8. It’s tempting to use the names of people you know in your fiction but beware!

If you use friends’ names, they – and everyone else in your circle – will believe that character is based on them (not necessarily a good thing).

If you use some friends’ names but miss out others, those not included might take offence and finally, if you name a baddie after an old boss or an ex (or that relation you can’t stand), there’s every chance they’ll read it and recognise themselves and it could be at best, embarrassing or cause a falling-out and at worse (unlikely but it has happened), you could be sued.

9. There are plenty of baby name websites if you’re stuck for inspiration and you can easily google ‘popular baby names in 1921’, or whatever, if you’re trying to find an appropriate name from a certain era.

Noah and Olivia are currently the most popular baby names in England and Wales, for instance.

But always check whether the baby name website you’re using is UK or American. It does make a difference, obviously and in my experience, the US sites often pop up first on Google.

10. Don’t forget to use nicknames, if appropriate. If your novel features groups of people (school children, rugby players, soldiers, factory workers and the like), it adds authenticity, I think, to give one or two of those characters a nickname because that’s what would happen in real life.

How do you choose your characters’ names? Are there any you’re particularly pleased with?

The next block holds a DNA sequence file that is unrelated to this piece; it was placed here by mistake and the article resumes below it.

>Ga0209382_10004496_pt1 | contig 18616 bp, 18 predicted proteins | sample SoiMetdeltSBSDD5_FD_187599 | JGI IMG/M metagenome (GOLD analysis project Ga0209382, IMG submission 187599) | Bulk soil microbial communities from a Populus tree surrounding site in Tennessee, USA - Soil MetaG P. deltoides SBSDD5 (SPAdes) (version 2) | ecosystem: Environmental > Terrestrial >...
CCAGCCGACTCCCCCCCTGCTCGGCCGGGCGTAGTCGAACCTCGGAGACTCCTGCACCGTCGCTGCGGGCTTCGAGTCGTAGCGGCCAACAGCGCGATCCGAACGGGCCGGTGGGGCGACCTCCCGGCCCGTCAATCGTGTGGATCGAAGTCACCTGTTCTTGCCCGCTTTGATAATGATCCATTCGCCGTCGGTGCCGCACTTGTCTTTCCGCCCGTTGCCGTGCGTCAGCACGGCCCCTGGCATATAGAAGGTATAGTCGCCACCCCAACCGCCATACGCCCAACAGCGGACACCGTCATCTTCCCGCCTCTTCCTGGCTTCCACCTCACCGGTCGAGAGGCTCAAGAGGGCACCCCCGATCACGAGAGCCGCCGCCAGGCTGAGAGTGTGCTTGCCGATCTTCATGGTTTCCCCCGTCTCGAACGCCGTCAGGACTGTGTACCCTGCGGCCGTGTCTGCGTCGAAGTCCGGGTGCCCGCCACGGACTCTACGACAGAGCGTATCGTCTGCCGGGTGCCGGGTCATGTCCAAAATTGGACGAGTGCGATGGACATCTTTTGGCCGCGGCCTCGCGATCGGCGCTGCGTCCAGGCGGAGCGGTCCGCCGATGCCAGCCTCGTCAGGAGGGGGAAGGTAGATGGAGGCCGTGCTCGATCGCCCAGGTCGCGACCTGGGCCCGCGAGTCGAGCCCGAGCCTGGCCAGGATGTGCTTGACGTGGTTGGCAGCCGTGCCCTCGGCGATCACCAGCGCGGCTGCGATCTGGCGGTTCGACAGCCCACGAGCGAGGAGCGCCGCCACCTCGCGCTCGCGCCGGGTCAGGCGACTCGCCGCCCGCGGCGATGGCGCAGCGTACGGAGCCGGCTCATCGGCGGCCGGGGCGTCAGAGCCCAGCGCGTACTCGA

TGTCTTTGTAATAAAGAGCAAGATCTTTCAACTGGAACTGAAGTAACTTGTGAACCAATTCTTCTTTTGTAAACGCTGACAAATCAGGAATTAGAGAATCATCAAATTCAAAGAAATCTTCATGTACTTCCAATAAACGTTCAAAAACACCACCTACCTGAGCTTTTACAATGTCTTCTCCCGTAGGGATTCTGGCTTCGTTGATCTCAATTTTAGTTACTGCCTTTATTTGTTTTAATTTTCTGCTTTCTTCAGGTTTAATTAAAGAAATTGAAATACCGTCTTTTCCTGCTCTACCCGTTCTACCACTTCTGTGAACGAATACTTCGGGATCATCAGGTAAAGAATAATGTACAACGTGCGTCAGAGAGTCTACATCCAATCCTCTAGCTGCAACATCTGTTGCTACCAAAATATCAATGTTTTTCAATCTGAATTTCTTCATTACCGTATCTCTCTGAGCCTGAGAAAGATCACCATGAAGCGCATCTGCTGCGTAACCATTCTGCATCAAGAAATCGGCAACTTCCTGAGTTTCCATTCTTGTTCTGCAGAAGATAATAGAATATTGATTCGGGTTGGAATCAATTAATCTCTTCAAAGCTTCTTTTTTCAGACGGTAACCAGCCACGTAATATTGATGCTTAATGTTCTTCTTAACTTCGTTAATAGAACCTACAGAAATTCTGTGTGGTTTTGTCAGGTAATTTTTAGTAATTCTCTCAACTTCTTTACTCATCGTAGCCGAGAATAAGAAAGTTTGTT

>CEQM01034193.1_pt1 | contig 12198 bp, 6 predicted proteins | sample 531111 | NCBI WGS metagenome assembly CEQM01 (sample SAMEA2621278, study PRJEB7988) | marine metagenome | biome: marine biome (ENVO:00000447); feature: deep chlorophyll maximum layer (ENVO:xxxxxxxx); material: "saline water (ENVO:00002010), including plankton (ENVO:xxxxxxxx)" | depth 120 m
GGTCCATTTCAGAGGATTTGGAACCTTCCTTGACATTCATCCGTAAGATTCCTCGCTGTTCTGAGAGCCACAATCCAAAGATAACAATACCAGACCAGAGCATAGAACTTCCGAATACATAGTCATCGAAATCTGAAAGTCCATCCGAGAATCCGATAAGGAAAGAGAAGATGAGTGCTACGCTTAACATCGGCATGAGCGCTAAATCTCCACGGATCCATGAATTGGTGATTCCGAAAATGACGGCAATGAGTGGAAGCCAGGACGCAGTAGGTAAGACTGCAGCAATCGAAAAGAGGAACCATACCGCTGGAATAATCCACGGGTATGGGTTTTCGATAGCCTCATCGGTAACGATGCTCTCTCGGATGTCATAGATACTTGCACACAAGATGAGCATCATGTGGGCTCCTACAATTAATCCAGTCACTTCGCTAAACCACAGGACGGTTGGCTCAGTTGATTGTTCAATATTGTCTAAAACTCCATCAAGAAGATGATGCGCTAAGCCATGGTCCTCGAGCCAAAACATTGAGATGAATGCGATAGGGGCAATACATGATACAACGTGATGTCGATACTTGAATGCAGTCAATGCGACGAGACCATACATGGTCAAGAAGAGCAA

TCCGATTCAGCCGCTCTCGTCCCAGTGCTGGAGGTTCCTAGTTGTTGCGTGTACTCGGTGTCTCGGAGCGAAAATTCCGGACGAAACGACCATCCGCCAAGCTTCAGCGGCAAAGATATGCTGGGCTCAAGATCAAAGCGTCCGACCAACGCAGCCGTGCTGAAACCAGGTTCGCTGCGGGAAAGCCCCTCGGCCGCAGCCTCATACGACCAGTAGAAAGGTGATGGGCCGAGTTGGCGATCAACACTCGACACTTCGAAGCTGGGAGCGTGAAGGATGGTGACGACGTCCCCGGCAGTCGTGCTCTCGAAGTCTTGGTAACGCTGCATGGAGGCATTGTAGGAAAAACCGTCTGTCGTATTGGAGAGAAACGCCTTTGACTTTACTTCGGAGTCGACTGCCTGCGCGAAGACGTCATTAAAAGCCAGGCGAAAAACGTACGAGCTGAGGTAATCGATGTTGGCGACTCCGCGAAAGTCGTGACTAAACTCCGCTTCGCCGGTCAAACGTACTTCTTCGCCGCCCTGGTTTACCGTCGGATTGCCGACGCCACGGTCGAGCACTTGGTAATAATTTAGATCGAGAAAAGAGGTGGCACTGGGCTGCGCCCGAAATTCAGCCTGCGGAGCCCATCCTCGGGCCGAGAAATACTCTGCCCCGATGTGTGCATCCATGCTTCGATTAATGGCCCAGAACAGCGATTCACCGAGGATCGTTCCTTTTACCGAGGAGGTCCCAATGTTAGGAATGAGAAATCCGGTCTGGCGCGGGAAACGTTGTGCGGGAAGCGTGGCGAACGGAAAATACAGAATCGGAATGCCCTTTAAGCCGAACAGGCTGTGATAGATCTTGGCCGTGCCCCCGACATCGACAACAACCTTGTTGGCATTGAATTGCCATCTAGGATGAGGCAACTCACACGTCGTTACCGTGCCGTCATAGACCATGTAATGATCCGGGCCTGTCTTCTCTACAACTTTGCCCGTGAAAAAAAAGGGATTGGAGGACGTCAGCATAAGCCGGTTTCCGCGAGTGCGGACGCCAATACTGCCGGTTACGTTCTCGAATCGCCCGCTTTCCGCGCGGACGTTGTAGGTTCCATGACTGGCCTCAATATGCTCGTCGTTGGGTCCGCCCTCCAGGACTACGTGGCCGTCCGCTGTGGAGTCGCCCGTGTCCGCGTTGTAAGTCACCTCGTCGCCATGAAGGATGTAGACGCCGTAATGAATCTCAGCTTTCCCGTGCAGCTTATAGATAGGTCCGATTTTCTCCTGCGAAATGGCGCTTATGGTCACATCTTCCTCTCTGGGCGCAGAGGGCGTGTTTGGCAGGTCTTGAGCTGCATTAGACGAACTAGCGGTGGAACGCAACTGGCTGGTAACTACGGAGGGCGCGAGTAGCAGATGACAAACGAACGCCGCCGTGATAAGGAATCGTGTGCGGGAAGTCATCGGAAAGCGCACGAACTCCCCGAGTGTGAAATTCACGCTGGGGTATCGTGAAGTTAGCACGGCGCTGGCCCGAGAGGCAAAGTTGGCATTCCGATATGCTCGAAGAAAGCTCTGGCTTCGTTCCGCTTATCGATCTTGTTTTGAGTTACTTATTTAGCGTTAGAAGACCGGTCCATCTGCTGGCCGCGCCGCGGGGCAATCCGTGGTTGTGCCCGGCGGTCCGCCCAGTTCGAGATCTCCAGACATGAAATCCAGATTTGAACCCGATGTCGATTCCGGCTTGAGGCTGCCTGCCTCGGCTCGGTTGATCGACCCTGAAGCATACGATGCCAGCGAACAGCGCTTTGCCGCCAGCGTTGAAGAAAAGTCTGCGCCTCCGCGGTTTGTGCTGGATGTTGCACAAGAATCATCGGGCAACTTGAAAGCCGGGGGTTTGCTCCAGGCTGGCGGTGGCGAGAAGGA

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14 Responses to 10 Tips for Choosing Characters’ Names

  1. Eirin Thompson says:

    The names I love best are those which just ‘come’ to me and feel exactly right. The main character in my new book (‘Closing In’ by E.D. Thompson, due out next week and yes I am super-excited) is called Caroline. I never imagined calling her anything else. There is also a Harry and a Lucas, who seemed to name themselves. Only months after the manuscript had been submitted, did it occur to me that I have a niece called Caroline and great-nephews called Harry and Lucas. I don’t think they’ll mind, though, and there is absolutely no resemblance between the characters and the family members.

    • It’s great if the names just ‘come to you’, isn’t it? I don’t usually wrestle with them for too long but they have to feel right for the character! Great news that your new book is out next week. Is that number 2 or number 3?! I can’t keep up!

  2. christinemhowe says:

    I fell into the similar-sounding names pit recently when I was hit by the realisation that having an Esme and an Emma in the novel was a bad idea. In the same novel I was pleased with another character’s first and surname; fitted the chap perfectly. Then, I read Richard Osman’s The Thursday Murder Club and discovered a character with the same name. After a bit of inner wailing I changed my character’s name. No one would believe me that I thought of it before reading RO’s book, would they?

    • Agree, Esme and Emma are a bit too similar, aren’t they? I hope you got the chance to change them? That’s funny about the Richard Osman character’s name (which one was it, if I may ask?). I’m listening to the new Richard Osman on audio at the moment and I’m really enjoying it. So funny and so brilliantly narrated by Fiona Shaw.